The government of the Republic of Ireland allegedly ordered senior police officials not to assist an investigation into a 1979 attack by the Provisional Irish Republican Army that killed 18 British soldiers in the UK province of Northern Ireland. The attack, known as the Warrenpoint ambush, took place in the afternoon of August 27, when a British military convoy was blown up by a remote-controlled 500-pound fertilizer bomb hidden in a lorry loaded with straw bales. It was soon followed by a second massive bomb blast at a nearby house, and resulted in the British Army’s greatest loss of life in a single incident during the Northern Ireland Troubles. Now a retired officer of the Royal Ulster Constabulary (RUC), as the British police body in Northern Ireland was then known, has told an official government inquiry that the Irish government refused to collaborate with the investigation into the Warrenpoint ambush, and even ordered its senior police officers to distance themselves from it. The man, who testified behind closed doors through a video link from Belfast, cannot be named and is instead referred to in tribunal documents as ‘Witness 68’. All that is known about him is that he is a retired detective and retired from the RUC with a rank of Deputy Assistant Chief Constable. He told the Smithwick Tribunal that the government of the Republic of Ireland instructed its intelligence and law enforcement personnel to view the Warrenpoint ambush as a political crime and to abstain from the British-led criminal investigation into the killings. Consequently, in April 1980, when British RUC officials met with senior officers from the Garda’s (Irish police) Criminal Intelligence Division in Dublin, the Irish delegation informed British officials that the Irish Prime Minister, Jack Lynch, had given specific instructions that “no assistance would be given to the RUC”. Subsequently, the RUC discovered that a site located in the Republic of Ireland, which the British suspected had been used to detonate the bomb that exploded a few yards away at Warrenpoint, had been destroyed before forensic teams were able to examine it. Read more of this post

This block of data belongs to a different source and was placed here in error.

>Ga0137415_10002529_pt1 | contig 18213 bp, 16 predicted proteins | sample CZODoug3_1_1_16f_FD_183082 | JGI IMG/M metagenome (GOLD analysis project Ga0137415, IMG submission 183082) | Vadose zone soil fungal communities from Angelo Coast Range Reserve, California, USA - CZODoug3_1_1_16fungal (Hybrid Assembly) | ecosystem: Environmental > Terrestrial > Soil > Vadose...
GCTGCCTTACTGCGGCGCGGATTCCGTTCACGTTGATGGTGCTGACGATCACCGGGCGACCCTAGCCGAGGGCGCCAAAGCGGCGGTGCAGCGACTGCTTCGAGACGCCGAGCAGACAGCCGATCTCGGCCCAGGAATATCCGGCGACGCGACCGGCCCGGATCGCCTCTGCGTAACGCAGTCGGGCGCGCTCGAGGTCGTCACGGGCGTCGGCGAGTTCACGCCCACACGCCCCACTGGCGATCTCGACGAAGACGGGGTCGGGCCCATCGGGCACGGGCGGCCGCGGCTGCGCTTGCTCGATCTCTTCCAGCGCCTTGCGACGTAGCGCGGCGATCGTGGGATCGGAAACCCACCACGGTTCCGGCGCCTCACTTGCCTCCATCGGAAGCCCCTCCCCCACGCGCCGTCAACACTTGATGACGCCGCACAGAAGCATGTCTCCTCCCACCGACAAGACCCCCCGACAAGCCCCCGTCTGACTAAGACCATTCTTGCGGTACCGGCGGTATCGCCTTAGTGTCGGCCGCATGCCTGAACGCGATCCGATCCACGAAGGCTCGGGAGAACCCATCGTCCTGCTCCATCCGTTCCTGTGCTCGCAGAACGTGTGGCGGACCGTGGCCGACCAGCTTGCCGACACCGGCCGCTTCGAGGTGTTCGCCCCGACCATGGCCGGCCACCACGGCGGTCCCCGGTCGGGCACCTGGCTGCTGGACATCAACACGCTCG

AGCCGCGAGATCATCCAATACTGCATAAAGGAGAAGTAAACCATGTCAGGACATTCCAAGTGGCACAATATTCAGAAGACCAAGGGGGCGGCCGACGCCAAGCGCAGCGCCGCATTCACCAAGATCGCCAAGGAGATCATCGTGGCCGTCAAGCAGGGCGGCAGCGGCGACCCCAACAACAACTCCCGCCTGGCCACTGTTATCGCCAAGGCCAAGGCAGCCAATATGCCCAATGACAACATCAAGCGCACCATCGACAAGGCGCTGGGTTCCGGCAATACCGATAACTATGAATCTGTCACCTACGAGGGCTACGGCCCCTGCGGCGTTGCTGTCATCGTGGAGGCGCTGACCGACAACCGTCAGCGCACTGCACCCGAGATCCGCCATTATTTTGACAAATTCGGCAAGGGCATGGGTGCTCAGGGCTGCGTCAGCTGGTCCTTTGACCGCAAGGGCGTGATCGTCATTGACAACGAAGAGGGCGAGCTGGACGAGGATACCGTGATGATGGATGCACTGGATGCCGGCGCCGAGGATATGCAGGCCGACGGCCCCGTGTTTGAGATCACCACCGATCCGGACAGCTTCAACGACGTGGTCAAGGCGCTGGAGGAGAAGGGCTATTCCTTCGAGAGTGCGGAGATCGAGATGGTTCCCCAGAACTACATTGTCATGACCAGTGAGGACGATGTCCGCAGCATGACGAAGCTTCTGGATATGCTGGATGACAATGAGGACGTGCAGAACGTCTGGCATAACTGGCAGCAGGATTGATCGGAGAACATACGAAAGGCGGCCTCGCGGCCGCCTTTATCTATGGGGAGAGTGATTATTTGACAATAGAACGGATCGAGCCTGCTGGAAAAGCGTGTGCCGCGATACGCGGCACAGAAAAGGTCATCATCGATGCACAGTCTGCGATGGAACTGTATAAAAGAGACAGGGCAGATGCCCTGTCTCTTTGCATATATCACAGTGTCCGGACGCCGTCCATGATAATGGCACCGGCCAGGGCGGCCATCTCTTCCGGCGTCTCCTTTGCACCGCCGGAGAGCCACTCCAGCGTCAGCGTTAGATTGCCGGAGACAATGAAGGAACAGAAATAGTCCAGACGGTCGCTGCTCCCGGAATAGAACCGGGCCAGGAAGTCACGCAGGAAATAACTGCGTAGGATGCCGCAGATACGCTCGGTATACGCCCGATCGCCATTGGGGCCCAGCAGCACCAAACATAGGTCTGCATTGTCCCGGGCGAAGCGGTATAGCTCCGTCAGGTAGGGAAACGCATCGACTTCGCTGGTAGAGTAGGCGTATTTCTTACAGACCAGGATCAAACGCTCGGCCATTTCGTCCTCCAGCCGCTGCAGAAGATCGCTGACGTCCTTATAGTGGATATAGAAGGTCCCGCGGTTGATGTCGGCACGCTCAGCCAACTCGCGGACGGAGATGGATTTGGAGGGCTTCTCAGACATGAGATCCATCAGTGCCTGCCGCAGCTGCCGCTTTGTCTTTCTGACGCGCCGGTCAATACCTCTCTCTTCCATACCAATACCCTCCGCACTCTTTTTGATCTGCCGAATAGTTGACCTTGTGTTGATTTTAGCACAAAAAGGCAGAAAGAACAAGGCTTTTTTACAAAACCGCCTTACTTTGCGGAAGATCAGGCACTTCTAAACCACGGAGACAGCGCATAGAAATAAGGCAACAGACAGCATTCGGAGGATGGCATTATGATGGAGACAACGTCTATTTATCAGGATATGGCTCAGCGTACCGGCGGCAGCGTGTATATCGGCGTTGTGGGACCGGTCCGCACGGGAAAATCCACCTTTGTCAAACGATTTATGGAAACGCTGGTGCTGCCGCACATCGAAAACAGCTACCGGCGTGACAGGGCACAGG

Half of all IRA leaders were government spies, report claims